Within that square, draw what instruments and where they are in the stereo field, how far back they are in the mix - volume, placement with wet reverb.. etc - how you percieve it.

Identify processing used - chorus, flange, echo, reverb.. eq.

 

You should be able to construct a fairly good graphic representation of a mix. This is the blue print you can use to apply to your own song.

 

These are actual exercises we had to do in an audio engineering course. We also learned how to hear individual frequencies on a 20 band EQ. Our lecturer used to test us twice a week by boosting or ducking one of the bands. 

 

Mixing is like playing an instrument, you don't just do it, you need to learn the basics first and then practice listening to other's play to try to emulate, and practice playing to improve. A lot of this skill is practice, and learning how to hear things in the music and then understanding how your processing and eqing will affect that mix.

 

There's no specific 'reference track' library persay, just songs that you aspire to mix as well as.

Well the problem I'm having is with a lot of mixes are hard to deconstruct. Often times the lower instruments will be difficult to hear in the mix or it will be hard to tell where stuff is panned. Ideally, I want clarity in my mixes.

 

I've mostly been trying to use Royalty-Free music for reference tracks; but they seem to lack clarity. Either because of compression or some other factor. Some tracks will use too much reverb too.

 

I understand EQ and everything. But if I could find high quality uncompressed reference tracks; it could improve my music.

Edited by YoungProdigy

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If you're looking for musical references just to hear high quality mixes in various genres, I would check out FirstCom. Costs a lot to buy but it's free to listen and there's no watermark. Best commercial music library in my opinion. Unless you're saying you want musical splits/stems where you have unmixed/mastered music with each instrument on a separate track?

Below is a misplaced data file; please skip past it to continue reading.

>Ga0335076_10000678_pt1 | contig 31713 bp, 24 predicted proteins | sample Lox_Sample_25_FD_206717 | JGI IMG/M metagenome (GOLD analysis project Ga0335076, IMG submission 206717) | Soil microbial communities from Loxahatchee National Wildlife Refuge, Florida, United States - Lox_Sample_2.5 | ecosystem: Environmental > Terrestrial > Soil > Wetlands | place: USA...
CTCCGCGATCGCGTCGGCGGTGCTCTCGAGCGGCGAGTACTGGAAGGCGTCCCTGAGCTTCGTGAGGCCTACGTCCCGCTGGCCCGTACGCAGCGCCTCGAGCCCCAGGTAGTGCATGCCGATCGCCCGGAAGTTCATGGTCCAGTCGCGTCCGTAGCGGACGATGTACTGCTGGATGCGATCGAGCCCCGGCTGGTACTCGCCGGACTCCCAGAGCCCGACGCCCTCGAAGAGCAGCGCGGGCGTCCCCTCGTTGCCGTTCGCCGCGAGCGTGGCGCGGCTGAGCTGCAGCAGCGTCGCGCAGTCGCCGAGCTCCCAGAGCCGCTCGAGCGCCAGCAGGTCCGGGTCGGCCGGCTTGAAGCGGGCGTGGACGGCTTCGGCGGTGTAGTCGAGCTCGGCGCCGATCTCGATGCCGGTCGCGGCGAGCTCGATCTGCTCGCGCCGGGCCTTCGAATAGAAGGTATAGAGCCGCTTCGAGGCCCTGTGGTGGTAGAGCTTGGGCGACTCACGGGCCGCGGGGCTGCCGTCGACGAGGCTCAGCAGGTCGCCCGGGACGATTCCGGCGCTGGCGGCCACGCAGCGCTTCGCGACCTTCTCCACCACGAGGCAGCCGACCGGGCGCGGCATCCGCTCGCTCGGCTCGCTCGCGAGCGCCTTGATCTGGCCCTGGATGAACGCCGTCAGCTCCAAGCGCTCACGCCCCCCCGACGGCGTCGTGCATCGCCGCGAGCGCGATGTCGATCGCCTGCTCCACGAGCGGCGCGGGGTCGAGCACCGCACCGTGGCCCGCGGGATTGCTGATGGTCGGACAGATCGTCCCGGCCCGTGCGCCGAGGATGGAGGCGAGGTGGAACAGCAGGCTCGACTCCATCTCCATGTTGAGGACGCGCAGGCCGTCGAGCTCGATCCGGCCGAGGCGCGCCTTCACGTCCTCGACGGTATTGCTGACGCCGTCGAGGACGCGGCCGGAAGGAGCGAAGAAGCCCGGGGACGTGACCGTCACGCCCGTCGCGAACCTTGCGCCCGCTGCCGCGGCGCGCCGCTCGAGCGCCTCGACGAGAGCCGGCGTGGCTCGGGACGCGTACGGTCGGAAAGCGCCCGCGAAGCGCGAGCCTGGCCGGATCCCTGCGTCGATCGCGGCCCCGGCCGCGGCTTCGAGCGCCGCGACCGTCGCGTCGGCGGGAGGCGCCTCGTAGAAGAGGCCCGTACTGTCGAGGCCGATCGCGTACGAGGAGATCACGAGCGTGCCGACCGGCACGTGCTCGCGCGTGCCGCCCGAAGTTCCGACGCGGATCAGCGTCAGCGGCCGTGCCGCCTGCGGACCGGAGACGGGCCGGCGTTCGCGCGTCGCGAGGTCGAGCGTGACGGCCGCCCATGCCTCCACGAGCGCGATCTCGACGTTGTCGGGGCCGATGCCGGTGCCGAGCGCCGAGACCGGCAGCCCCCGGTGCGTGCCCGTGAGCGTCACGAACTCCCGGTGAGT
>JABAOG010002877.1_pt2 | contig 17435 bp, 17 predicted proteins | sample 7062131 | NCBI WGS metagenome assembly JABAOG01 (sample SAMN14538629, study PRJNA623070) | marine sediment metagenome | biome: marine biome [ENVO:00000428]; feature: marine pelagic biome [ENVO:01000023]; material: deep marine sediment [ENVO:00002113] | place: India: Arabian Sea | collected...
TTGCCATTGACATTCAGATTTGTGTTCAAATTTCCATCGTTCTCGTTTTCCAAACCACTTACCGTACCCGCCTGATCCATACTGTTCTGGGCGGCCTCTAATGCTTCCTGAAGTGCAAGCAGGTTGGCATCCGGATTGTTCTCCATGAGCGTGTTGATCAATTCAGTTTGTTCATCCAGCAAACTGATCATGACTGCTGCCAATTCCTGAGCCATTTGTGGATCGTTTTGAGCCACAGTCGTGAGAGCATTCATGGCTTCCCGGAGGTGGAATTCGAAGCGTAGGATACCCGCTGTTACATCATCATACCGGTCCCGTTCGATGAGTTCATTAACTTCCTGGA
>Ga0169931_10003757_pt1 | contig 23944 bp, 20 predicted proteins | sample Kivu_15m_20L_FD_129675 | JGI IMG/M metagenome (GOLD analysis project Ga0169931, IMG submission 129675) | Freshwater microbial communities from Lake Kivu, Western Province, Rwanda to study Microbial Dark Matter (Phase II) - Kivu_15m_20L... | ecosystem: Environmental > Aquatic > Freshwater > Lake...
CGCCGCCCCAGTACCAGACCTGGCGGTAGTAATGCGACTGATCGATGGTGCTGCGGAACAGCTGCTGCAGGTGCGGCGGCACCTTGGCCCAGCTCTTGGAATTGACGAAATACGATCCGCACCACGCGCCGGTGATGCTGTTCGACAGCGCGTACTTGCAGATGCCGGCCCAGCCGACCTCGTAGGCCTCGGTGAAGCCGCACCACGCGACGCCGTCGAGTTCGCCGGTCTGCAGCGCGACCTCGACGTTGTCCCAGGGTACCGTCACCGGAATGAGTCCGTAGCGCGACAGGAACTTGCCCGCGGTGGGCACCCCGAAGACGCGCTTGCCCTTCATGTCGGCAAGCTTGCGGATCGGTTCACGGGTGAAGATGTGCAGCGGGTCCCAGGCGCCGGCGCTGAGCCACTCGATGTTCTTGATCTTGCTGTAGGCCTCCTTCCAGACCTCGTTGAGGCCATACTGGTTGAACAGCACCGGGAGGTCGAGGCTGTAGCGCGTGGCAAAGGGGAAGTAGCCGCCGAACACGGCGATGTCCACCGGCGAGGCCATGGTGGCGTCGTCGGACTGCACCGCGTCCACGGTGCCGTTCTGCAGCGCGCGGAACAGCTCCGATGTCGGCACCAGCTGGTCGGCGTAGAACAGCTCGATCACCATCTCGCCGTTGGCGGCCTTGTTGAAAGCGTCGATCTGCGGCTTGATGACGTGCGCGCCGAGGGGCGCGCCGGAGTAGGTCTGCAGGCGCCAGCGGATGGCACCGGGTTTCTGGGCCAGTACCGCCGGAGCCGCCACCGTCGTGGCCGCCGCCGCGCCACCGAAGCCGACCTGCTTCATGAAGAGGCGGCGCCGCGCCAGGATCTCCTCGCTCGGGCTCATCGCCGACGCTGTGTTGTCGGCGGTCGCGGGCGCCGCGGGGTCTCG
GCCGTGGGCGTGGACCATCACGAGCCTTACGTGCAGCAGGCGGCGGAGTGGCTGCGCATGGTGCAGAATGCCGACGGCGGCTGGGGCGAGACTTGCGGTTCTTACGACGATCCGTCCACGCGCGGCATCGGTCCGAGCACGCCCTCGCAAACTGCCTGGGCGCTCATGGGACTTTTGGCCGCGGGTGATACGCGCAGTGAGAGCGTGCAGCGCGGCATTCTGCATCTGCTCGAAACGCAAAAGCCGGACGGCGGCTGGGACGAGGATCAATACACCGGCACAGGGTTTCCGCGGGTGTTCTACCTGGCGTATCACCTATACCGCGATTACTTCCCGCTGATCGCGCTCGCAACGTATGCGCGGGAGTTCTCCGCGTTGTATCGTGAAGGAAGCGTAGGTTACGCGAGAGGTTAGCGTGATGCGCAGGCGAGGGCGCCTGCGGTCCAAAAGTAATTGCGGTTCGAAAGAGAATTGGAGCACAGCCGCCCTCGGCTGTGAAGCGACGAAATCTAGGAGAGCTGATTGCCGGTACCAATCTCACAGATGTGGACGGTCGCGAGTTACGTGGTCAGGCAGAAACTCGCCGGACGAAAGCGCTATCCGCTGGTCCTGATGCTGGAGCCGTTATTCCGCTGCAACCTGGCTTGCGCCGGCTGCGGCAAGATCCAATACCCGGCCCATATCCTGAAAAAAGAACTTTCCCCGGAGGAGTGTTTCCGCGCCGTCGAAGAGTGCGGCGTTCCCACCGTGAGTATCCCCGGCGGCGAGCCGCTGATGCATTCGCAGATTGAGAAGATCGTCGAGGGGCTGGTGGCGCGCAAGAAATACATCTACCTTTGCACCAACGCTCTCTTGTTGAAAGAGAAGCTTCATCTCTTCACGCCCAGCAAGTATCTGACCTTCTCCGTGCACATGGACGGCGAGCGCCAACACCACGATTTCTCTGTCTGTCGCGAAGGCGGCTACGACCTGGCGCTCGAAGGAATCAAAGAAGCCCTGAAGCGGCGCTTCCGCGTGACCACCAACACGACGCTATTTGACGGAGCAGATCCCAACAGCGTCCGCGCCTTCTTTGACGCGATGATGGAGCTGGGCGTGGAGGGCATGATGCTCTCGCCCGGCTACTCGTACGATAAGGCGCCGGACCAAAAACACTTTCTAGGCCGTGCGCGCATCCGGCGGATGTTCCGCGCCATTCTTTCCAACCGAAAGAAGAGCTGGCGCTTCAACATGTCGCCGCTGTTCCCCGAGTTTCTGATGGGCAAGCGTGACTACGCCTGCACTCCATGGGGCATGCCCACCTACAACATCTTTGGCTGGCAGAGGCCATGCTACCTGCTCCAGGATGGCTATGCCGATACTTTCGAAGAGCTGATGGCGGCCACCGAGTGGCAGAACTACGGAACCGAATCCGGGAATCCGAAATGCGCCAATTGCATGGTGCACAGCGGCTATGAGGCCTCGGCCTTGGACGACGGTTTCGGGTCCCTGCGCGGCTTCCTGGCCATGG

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You want to go with professionally mixed and mastered tracks. problem is with royalty free tracks, you never know if they have been mixed or mastered well to begin with. They're usually just a company collating a whole bunch of composers works to license out.

 

To learn clarity and mixing and mastestering, you can use commercial tracks to deconstruct and analyse. While I was at SAE, I took tracks from CDs I owned to reference and analyze. Mr Cab Driver from Lenny Kravitz was one of them. Macy Grey had some I used too. Most of the big budget commercial game tracks should have some credits to mixing and mastering engineers and those are some that you could look at too. If doing orchestral works, film scores are also a great resource.

 

What kind of genre are you looking at improving?

 

Use of good dynamics and not cluttering your songs also helps with the mixing process, it's not all about trying to fix the issues in the final stages, but choosing the right instrument tones, separating instruments into the bands they use, and removing unwanted frequencies that create additive mush to other instruments. If all your instruments are going all the time, and are a constant volume it's going to be hard to mix. Rather than throwing multiple different reverbs on everything, use reverb sends, and group the instruments to send to those reverbs.

 

Typically in a song I may only have one vocal reverb and other instruments may share another reverb. Controlling bass and kicks together is another technique.. so many and different songs call for different techniques - which a lot I learned by experimenting and reading around and listening.

Edited by GroovyOne